I am also sending photos from our last trip to the north of Finland, where our Finnish tutor invited us to his home. It’s already snowing and winter here!”
Tamara Mlýnková (FIR), Wirtschaftsuniversität Wien
“My stay in Vienna is going well, the city itself is beautiful, as well as the school premises. We had the opportunity to attend some of the courses in person, unfortunately the deterioration of the situation didn’t avoid Austria either, and from today, we are moving to full online teaching and partial lockdown.
Fortunately, we had two months to enjoy various trips and meet other classmates from around the world. With regard to the current situation, I’m considering returning to the Czech republic during November, i.e. a month earlier than intended originally.
Nevertheless, I can’t thank you enough for making this exchange possible, because despite all the uncertainties, it has been a unique experience.”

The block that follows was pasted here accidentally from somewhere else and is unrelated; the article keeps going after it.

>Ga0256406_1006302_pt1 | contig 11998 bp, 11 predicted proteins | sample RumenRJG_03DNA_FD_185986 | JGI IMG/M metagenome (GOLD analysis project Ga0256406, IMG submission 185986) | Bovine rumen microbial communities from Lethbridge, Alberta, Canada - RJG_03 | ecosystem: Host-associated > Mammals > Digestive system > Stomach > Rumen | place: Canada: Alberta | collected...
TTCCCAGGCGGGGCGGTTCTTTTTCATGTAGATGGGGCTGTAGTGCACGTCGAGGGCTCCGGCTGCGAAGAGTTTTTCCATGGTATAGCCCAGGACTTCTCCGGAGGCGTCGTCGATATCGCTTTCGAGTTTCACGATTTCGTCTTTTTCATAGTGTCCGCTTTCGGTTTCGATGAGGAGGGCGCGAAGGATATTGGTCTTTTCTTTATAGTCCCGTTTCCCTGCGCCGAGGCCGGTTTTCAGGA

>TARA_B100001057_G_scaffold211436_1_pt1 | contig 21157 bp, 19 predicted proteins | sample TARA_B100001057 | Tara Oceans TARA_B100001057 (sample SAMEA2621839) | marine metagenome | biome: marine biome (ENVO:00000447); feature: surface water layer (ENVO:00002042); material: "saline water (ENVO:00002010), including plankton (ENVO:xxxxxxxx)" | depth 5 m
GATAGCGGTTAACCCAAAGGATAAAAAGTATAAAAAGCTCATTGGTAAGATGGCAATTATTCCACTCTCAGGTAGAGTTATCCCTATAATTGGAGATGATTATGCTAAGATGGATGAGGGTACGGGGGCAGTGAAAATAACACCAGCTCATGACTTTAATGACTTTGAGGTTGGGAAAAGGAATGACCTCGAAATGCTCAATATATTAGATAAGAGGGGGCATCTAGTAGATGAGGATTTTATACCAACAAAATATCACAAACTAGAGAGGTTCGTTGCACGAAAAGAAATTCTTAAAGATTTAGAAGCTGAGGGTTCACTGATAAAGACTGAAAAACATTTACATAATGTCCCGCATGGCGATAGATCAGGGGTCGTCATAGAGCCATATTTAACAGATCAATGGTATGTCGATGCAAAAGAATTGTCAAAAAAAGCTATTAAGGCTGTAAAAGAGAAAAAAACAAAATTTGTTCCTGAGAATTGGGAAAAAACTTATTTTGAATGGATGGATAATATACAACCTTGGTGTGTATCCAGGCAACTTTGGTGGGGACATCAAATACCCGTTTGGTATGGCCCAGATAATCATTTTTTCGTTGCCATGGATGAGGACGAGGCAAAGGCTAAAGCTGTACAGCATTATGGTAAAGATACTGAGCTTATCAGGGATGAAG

Photos by Tamara and Veronika Vyoralová (BA), that also studied at WU Wien in the Fall semester.
Polina Burkova (FBA), Umeå University
“About a week ago, the regional government decided to tighten coronavirus measures. They are more of a recommendation, restaurants and shops are still open. However, classes are online and all activities from the Buddy Program are cancelled. Despite that, I really like Umeå. Wonderful Nordic nature and clean air, a forest and a lake right next to the tracks, and aurora borealis – when thinking about it, I really envy myself. Everything in the city is done for students. The dormitories are next to the university, nearby, there’s a huge gym with a swimming pool, group lessons with discounted student prices.
I like the style of teaching, the professors’ approach and the way students are evaluated. Written exams are completely anonymous. Each student is given a number to which the teacher assigns a result. The Buddy Program offers a lot of activities, such as rafting, or a visit to an elk farm. Unfortunately, I didn’t get to go anywhere, because the capacities were full, because a lot of people were interested.
I’ve met a lot of new people here and now I have friends all over the world. I just wish I could enjoy my Erasmus exchange before or after Covid, to have made the most of the experience. Even so, I am very grateful that I’m here and I get not only many experiences, but also new skills.”